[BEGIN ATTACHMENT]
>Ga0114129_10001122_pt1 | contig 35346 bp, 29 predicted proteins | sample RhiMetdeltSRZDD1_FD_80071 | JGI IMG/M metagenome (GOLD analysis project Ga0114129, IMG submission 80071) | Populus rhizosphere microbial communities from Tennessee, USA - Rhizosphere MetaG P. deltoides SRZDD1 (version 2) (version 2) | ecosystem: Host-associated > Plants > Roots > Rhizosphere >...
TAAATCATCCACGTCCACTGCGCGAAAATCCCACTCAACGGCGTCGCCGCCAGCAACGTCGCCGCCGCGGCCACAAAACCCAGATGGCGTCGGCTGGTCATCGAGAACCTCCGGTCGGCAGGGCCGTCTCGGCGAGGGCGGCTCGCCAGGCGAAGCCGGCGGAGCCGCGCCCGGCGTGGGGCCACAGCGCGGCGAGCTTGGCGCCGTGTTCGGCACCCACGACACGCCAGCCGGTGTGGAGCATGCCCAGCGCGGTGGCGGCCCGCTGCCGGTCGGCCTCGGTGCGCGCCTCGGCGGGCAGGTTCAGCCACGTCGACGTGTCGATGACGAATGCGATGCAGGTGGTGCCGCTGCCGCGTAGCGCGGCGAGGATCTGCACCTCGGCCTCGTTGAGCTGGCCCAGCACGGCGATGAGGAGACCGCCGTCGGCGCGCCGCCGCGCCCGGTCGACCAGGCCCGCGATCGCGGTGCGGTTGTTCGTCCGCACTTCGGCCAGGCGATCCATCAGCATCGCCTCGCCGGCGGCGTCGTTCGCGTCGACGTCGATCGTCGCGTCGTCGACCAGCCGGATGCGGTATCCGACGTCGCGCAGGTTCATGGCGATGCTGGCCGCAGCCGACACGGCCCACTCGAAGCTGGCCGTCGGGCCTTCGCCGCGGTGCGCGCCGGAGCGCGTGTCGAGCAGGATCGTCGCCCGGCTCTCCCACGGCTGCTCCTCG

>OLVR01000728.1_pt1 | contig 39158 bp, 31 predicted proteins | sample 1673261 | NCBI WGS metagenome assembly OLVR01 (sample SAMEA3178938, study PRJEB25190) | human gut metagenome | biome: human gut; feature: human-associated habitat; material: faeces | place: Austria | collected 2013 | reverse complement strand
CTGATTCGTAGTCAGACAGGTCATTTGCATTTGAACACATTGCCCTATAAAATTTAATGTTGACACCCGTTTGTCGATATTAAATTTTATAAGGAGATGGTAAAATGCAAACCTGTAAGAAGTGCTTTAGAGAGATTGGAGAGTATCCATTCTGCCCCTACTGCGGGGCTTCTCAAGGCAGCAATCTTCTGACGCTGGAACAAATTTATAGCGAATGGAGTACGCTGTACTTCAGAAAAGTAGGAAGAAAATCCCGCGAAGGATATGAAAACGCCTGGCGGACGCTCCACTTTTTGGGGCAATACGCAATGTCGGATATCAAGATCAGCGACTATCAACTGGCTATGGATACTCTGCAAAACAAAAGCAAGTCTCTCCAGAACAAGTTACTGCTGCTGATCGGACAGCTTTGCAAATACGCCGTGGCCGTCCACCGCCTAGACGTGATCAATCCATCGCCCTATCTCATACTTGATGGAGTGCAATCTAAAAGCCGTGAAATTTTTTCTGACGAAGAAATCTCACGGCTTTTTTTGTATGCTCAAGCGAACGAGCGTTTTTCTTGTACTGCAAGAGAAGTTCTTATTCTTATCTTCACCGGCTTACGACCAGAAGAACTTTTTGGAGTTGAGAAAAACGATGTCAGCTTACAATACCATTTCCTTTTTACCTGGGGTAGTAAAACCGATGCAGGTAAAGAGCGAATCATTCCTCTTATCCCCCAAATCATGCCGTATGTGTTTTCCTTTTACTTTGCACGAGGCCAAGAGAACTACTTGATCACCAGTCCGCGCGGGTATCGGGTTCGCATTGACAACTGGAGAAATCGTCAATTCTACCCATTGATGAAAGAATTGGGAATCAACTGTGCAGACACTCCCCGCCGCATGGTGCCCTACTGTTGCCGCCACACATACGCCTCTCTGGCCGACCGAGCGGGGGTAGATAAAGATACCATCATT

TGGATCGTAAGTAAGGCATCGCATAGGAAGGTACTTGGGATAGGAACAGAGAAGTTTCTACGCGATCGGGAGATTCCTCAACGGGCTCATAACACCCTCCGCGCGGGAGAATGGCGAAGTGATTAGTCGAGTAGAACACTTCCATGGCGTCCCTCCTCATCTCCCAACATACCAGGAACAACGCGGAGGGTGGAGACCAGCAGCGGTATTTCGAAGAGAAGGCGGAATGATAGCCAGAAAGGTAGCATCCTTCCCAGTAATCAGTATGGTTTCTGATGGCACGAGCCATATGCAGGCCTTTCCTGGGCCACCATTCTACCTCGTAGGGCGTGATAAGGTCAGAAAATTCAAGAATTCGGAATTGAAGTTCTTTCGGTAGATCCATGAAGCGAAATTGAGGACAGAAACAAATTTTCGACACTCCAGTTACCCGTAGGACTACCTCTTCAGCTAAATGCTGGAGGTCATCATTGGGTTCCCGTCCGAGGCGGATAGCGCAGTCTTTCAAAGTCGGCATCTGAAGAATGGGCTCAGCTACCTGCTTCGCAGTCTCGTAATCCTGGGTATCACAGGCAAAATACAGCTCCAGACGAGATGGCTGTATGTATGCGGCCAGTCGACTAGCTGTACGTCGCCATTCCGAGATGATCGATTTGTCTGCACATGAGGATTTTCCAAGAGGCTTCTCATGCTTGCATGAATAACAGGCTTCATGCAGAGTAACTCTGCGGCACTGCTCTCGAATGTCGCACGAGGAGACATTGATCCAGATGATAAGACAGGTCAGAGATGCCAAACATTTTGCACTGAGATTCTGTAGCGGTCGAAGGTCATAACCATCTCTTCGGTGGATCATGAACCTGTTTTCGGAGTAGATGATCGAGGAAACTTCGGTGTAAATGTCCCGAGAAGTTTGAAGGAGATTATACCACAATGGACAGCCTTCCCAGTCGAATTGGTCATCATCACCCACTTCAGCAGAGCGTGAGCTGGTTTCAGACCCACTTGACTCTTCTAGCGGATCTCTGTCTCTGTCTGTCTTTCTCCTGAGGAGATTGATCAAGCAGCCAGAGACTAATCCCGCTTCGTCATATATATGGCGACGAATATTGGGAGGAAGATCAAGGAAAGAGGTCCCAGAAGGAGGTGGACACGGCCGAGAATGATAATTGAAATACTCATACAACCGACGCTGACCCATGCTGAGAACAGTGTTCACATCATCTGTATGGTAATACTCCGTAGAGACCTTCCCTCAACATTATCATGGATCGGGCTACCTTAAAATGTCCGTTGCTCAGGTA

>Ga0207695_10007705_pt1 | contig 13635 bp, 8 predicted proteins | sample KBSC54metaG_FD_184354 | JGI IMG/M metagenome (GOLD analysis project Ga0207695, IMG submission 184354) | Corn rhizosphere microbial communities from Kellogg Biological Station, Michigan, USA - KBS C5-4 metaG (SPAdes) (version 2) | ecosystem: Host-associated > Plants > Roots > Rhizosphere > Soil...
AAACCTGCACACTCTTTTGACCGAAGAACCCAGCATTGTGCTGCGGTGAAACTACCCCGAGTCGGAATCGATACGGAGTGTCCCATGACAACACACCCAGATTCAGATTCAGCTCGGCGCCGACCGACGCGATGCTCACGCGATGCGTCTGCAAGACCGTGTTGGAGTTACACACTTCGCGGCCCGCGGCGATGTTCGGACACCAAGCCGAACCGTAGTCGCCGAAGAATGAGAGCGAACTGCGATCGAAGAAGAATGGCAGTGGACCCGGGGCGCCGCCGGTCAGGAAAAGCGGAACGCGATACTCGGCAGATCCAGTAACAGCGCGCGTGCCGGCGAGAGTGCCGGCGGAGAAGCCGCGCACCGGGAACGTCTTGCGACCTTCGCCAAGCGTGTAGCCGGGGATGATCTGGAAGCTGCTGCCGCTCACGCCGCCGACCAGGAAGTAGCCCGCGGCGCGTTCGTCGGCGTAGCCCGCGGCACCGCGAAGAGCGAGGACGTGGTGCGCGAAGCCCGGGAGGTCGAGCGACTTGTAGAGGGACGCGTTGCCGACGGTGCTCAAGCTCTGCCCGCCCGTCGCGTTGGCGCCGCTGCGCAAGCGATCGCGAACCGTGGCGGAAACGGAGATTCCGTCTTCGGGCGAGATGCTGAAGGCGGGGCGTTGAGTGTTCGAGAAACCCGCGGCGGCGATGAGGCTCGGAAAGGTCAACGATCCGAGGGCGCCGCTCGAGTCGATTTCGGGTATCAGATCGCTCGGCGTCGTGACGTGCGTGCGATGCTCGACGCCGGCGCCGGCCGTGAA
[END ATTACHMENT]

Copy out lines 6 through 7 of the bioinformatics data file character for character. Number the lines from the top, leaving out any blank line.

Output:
>Ga0207695_10007705_pt1 | contig 13635 bp, 8 predicted proteins | sample KBSC54metaG_FD_184354 | JGI IMG/M metagenome (GOLD analysis project Ga0207695, IMG submission 184354) | Corn rhizosphere microbial communities from Kellogg Biological Station, Michigan, USA - KBS C5-4 metaG (SPAdes) (version 2) | ecosystem: Host-associated > Plants > Roots > Rhizosphere > Soil...
AAACCTGCACACTCTTTTGACCGAAGAACCCAGCATTGTGCTGCGGTGAAACTACCCCGAGTCGGAATCGATACGGAGTGTCCCATGACAACACACCCAGATTCAGATTCAGCTCGGCGCCGACCGACGCGATGCTCACGCGATGCGTCTGCAAGACCGTGTTGGAGTTACACACTTCGCGGCCCGCGGCGATGTTCGGACACCAAGCCGAACCGTAGTCGCCGAAGAATGAGAGCGAACTGCGATCGAAGAAGAATGGCAGTGGACCCGGGGCGCCGCCGGTCAGGAAAAGCGGAACGCGATACTCGGCAGATCCAGTAACAGCGCGCGTGCCGGCGAGAGTGCCGGCGGAGAAGCCGCGCACCGGGAACGTCTTGCGACCTTCGCCAAGCGTGTAGCCGGGGATGATCTGGAAGCTGCTGCCGCTCACGCCGCCGACCAGGAAGTAGCCCGCGGCGCGTTCGTCGGCGTAGCCCGCGGCACCGCGAAGAGCGAGGACGTGGTGCGCGAAGCCCGGGAGGTCGAGCGACTTGTAGAGGGACGCGTTGCCGACGGTGCTCAAGCTCTGCCCGCCCGTCGCGTTGGCGCCGCTGCGCAAGCGATCGCGAACCGTGGCGGAAACGGAGATTCCGTCTTCGGGCGAGATGCTGAAGGCGGGGCGTTGAGTGTTCGAGAAACCCGCGGCGGCGATGAGGCTCGGAAAGGTCAACGATCCGAGGGCGCCGCTCGAGTCGATTTCGGGTATCAGATCGCTCGGCGTCGTGACGTGCGTGCGATGCTCGACGCCGGCGCCGGCCGTGAA